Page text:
Don’t Write Alone | Columns

Help! Has Motherhood Made Me Too Sensitive to Write?

In the fourth installment of our Tarot + Craft column, Sarah Elaine Smith gives advice to a writer who is having difficulty putting their main character through trauma

Dear Braindoggies,

Two years ago, I started working on a novel. A few months later, I gave birth to my first child.

I’ve always been a very sensitive person, easily moved and disturbed by the news or stories of suffering or triumph. That’s always helped me with my writing. But having a child has made me much more sensitive. For a long time, I had to avoid reading the news. Stories about climate change unravel me. Children separated from their families at the border. Children dying from diseases or accidents. I’m crying right now, just writing this.

Here’s the problem: My book is about a natural disaster, and there is death and destruction everywhere. There are dead children, missing children, injuries, panic, fear, etc. And I’m really struggling to write those parts. I’ve gotten the feedback that I’m too easy on my main character and don’t let bad things happen to her, and I agree, but every time I get to a darker moment in the draft, I either soften it or I put off writing it.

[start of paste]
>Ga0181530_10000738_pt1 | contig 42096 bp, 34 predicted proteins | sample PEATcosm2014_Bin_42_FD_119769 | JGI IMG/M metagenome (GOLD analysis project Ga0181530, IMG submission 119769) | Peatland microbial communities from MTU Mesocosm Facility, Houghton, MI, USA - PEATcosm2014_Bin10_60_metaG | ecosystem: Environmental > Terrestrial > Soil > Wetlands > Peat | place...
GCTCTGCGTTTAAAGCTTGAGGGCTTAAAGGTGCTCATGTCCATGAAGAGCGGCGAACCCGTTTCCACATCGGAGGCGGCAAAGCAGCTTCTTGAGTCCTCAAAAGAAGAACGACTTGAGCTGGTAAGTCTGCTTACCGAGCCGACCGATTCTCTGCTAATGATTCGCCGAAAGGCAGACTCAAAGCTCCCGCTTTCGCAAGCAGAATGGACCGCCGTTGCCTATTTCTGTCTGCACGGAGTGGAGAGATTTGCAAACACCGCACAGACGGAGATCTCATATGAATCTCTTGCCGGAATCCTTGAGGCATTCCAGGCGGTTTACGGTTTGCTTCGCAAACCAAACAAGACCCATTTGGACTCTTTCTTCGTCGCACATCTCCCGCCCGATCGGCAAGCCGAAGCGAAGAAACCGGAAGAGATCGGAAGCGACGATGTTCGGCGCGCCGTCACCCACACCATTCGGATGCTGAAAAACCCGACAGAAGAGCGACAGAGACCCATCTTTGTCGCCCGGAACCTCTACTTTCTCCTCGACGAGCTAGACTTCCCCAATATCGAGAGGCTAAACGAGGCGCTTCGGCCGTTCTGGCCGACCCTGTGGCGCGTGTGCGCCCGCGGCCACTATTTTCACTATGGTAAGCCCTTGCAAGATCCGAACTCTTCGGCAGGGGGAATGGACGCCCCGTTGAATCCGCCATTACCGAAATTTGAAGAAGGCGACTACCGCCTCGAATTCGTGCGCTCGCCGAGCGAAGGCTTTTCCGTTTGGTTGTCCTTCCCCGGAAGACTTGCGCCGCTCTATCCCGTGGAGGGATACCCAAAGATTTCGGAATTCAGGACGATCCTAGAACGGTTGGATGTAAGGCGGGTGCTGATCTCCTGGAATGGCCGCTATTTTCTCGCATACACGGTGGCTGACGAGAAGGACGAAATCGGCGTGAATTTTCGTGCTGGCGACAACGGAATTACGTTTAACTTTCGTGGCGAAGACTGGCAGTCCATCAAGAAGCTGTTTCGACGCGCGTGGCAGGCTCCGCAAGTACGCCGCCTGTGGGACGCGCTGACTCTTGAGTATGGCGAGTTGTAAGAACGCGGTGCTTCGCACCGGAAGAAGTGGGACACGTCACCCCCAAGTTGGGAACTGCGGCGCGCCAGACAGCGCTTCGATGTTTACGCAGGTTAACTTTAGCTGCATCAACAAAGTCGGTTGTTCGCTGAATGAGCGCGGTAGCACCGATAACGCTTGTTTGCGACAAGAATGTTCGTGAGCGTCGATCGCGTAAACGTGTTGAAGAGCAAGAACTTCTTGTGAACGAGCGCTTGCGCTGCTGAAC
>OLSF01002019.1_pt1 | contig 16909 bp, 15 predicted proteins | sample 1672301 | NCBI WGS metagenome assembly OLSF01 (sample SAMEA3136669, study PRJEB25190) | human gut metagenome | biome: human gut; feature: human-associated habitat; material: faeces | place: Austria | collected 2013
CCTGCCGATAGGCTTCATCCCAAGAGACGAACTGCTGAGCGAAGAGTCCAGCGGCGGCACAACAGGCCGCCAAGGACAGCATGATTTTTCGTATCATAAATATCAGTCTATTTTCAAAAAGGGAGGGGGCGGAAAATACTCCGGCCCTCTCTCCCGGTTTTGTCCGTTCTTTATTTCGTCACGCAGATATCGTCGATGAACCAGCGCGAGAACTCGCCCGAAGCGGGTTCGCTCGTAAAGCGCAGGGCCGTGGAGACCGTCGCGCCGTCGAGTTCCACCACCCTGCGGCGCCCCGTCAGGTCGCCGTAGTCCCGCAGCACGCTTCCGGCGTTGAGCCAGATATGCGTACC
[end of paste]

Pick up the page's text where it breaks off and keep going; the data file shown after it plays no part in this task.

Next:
How do I put darkness and grief and suffering into my writing without falling apart and crying for hours? I feel like my mental state is already precarious (because babies and Covid-19 and climate change and immigration, and the world is such a sad and dark place sometimes) and I’m terrified of losing myself to that darkness.

Easily Moved




The Problem:

The Ideal Outcome:

The Advice:

The Mood:

Photograph courtesy of the author



Emotional regulation is a lot like carrying a jug of water on your head: To keep it from spilling, you have to walk solid, even steps. Emotions are highly mobile; they can be contained, but care must be taken in deciding how much to bottle up and hold. The ocean, however, is always there to catch spillover.


The Ten of Cups

Photograph courtesy of the author

Make a list of ten difficult things that happened in the past. Then make a list of ten good things that came, perhaps indirectly, from the difficulties. They’re there, I promise, if you look long enough.


“Gracias a la Vida” by Violeta Parra and “Maggot Brain” by Funkadelic

Night Animals




s a risk to write anything down, a risk to let anyone read it, and a risk to say what you really want to say.

—Or Should I Try to Make Money?